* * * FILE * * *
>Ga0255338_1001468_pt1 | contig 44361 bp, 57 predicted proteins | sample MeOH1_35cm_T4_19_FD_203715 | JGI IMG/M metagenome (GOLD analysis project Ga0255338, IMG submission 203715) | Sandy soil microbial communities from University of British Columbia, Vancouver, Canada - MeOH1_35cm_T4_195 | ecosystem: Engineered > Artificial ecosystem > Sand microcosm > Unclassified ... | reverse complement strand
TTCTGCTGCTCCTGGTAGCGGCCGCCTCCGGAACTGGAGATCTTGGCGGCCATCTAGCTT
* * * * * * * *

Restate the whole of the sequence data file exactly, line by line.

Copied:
>Ga0255338_1001468_pt1 | contig 44361 bp, 57 predicted proteins | sample MeOH1_35cm_T4_19_FD_203715 | JGI IMG/M metagenome (GOLD analysis project Ga0255338, IMG submission 203715) | Sandy soil microbial communities from University of British Columbia, Vancouver, Canada - MeOH1_35cm_T4_195 | ecosystem: Engineered > Artificial ecosystem > Sand microcosm > Unclassified ... | reverse complement strand
TTCTGCTGCTCCTGGTAGCGGCCGCCTCCGGAACTGGAGATCTTGGCGGCCATCTAGCTT